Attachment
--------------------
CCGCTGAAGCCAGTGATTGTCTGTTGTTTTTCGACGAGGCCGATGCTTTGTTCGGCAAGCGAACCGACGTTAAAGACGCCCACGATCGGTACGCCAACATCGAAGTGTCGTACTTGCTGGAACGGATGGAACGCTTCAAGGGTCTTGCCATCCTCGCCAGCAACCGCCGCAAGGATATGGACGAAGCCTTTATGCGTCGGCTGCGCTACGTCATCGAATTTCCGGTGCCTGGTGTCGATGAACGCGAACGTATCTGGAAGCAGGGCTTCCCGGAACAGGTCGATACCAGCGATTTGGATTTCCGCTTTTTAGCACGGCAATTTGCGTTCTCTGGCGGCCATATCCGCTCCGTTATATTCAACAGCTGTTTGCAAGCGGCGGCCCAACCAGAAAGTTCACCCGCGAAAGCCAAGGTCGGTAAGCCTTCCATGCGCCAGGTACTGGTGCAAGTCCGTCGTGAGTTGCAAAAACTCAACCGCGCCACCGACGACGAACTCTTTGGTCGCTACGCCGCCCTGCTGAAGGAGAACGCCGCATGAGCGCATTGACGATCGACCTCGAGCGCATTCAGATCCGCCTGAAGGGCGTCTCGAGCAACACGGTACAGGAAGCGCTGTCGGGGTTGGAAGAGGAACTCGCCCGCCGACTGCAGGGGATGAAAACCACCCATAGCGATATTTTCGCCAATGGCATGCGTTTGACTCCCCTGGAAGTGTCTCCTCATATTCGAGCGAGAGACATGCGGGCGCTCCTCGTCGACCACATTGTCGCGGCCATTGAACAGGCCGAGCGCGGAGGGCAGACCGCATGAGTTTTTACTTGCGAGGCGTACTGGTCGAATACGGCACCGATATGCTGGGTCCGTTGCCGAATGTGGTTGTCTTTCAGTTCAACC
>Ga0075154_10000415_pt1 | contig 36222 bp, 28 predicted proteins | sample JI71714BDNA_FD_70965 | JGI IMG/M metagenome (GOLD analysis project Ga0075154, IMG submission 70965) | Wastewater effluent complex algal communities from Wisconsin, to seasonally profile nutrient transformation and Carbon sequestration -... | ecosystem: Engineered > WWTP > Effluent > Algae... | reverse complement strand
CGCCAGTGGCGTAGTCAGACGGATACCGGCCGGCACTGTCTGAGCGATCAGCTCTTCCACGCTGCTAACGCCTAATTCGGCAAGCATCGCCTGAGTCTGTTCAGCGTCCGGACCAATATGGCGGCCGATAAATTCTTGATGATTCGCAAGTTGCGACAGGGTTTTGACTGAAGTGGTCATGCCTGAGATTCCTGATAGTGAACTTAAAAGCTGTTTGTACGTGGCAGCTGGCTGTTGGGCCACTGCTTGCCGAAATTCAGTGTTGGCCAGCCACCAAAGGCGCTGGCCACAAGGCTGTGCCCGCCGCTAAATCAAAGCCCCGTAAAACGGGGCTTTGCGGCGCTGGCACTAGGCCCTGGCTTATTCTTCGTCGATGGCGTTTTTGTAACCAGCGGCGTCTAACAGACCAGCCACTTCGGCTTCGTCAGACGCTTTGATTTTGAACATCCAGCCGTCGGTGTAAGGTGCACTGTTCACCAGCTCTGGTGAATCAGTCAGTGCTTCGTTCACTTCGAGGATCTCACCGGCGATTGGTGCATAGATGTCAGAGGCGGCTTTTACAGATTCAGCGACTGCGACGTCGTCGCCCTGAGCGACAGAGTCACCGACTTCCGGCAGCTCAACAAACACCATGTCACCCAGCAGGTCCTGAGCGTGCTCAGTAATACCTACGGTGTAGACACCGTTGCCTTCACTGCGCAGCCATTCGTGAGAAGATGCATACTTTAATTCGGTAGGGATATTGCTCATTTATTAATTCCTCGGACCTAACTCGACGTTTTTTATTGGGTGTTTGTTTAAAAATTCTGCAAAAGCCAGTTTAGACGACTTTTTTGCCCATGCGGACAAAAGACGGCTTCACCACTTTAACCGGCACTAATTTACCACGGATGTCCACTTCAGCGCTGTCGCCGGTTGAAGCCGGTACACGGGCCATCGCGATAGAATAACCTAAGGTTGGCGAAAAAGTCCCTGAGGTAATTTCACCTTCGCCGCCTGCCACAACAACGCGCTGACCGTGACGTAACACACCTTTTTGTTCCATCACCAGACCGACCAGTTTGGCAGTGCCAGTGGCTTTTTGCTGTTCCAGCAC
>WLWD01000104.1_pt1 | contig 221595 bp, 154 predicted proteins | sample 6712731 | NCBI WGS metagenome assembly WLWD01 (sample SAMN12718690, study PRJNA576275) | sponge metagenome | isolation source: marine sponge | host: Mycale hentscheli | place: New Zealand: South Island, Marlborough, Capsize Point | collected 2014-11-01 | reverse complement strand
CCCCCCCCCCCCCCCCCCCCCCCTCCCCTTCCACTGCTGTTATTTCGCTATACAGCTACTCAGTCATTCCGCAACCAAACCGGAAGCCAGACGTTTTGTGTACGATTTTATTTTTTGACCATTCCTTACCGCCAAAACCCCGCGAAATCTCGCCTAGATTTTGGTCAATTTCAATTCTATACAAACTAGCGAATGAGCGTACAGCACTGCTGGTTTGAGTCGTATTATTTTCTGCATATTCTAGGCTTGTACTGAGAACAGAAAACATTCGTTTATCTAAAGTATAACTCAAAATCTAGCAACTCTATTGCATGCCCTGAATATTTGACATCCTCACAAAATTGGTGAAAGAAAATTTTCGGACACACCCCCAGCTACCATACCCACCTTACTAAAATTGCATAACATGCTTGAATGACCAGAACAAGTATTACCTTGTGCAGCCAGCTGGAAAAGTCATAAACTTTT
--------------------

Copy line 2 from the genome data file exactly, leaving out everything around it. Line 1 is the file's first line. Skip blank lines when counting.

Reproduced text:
>Ga0075154_10000415_pt1 | contig 36222 bp, 28 predicted proteins | sample JI71714BDNA_FD_70965 | JGI IMG/M metagenome (GOLD analysis project Ga0075154, IMG submission 70965) | Wastewater effluent complex algal communities from Wisconsin, to seasonally profile nutrient transformation and Carbon sequestration -... | ecosystem: Engineered > WWTP > Effluent > Algae... | reverse complement strand